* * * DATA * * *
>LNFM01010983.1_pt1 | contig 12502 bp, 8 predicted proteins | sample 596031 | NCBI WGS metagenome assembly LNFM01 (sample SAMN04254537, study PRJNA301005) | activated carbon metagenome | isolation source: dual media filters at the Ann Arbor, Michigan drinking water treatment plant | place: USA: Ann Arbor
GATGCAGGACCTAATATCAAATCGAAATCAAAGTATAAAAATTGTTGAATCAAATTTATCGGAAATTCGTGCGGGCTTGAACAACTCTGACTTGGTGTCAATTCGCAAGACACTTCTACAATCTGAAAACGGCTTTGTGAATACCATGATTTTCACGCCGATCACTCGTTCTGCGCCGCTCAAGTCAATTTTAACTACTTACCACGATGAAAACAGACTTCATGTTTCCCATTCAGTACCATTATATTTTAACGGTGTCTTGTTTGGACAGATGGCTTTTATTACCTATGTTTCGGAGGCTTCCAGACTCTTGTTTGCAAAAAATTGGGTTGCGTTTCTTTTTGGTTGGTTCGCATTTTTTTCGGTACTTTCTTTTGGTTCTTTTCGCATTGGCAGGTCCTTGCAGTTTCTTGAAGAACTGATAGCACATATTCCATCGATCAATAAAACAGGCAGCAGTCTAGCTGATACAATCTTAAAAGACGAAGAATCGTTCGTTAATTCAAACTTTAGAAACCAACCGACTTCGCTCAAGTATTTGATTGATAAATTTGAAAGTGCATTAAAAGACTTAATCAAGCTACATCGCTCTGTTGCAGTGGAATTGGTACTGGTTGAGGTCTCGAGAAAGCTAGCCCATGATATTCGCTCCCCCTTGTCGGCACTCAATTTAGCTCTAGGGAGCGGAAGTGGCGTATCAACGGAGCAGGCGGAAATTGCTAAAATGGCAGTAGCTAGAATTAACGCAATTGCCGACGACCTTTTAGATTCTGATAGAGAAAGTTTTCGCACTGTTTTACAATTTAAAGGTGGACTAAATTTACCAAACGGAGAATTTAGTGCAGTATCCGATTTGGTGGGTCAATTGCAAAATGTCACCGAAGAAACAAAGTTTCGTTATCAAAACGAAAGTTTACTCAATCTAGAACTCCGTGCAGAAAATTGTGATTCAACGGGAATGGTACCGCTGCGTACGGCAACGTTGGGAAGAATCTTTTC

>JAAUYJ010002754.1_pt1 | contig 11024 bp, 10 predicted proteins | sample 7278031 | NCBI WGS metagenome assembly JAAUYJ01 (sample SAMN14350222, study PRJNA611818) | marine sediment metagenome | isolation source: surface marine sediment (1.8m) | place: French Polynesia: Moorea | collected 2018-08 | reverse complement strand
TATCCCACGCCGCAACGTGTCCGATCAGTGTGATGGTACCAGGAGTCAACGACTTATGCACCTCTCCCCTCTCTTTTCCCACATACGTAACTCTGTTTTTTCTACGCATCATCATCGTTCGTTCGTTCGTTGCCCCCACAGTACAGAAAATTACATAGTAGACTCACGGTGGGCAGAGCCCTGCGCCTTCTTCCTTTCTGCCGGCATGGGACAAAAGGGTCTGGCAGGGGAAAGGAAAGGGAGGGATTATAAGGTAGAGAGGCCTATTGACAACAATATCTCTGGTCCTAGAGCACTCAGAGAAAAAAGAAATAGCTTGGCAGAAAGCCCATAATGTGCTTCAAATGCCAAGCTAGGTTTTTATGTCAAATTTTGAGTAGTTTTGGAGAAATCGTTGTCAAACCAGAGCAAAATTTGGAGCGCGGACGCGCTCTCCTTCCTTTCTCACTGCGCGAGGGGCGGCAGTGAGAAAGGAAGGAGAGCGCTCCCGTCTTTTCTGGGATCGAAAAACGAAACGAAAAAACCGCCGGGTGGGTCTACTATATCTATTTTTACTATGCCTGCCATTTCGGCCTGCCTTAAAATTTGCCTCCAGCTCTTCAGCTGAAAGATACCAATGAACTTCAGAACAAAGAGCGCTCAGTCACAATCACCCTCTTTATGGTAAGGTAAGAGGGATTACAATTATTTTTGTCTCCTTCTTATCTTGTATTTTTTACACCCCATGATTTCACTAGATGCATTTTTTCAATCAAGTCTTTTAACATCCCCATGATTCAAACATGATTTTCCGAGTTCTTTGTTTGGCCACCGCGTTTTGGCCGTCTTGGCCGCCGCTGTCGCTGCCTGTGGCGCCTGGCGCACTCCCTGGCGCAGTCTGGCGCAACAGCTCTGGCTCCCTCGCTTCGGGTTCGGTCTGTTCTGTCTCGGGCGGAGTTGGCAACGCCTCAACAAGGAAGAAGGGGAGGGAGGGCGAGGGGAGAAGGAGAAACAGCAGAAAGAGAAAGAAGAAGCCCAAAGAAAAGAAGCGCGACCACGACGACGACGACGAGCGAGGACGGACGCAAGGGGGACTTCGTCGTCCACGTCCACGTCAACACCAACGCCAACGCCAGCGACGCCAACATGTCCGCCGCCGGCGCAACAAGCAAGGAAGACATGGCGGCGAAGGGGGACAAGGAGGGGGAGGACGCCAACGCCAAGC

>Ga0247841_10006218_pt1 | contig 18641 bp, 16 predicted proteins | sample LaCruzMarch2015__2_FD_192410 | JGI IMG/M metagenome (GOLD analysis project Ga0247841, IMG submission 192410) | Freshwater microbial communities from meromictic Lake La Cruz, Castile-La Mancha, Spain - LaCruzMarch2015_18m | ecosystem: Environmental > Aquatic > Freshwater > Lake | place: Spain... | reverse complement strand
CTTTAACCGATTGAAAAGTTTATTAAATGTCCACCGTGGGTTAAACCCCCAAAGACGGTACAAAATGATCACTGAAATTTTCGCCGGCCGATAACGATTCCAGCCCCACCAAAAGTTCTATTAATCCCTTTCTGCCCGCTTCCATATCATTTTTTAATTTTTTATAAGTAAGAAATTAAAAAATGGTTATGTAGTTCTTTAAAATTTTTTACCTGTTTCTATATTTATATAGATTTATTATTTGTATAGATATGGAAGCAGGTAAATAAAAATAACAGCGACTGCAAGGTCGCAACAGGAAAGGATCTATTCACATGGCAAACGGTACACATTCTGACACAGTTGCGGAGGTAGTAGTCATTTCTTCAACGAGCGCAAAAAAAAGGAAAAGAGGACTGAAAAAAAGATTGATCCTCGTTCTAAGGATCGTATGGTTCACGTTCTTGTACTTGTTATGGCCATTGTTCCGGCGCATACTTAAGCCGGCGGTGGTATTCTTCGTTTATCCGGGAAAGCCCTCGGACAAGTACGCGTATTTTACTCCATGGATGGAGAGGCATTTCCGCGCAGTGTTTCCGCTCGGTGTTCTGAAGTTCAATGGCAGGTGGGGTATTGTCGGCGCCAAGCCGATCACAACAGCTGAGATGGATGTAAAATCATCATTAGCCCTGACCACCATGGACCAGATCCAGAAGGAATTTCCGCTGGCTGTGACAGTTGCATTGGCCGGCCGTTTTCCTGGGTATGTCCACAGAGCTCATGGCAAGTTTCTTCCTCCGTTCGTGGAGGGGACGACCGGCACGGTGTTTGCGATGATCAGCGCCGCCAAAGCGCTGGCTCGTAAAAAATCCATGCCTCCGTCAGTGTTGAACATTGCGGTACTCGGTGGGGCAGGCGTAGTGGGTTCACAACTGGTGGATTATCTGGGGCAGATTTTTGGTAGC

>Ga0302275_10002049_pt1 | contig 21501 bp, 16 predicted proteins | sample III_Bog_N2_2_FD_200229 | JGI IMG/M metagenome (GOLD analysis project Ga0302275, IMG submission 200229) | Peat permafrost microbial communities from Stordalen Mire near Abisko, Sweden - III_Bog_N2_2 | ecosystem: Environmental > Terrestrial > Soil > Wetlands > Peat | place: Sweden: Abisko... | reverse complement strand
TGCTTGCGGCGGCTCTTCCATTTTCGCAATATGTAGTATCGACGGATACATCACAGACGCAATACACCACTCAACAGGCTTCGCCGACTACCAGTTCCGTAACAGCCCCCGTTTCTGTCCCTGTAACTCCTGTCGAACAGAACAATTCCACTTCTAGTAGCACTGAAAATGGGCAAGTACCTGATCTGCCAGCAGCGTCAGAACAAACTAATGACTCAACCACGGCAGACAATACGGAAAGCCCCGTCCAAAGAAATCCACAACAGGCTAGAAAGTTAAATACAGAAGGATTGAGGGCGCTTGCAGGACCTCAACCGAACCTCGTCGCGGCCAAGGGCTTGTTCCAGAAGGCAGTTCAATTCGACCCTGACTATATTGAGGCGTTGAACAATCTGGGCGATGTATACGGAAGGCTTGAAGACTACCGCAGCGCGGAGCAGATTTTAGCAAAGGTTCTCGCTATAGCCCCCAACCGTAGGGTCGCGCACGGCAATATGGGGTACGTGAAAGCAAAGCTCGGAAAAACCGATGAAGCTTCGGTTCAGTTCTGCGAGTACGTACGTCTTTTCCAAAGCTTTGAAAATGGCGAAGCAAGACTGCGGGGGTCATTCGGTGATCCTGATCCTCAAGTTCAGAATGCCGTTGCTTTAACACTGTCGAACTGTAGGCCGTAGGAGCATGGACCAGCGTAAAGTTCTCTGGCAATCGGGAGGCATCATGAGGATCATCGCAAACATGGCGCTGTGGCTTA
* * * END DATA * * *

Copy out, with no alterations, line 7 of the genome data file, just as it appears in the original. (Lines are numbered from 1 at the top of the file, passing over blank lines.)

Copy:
>Ga0302275_10002049_pt1 | contig 21501 bp, 16 predicted proteins | sample III_Bog_N2_2_FD_200229 | JGI IMG/M metagenome (GOLD analysis project Ga0302275, IMG submission 200229) | Peat permafrost microbial communities from Stordalen Mire near Abisko, Sweden - III_Bog_N2_2 | ecosystem: Environmental > Terrestrial > Soil > Wetlands > Peat | place: Sweden: Abisko... | reverse complement strand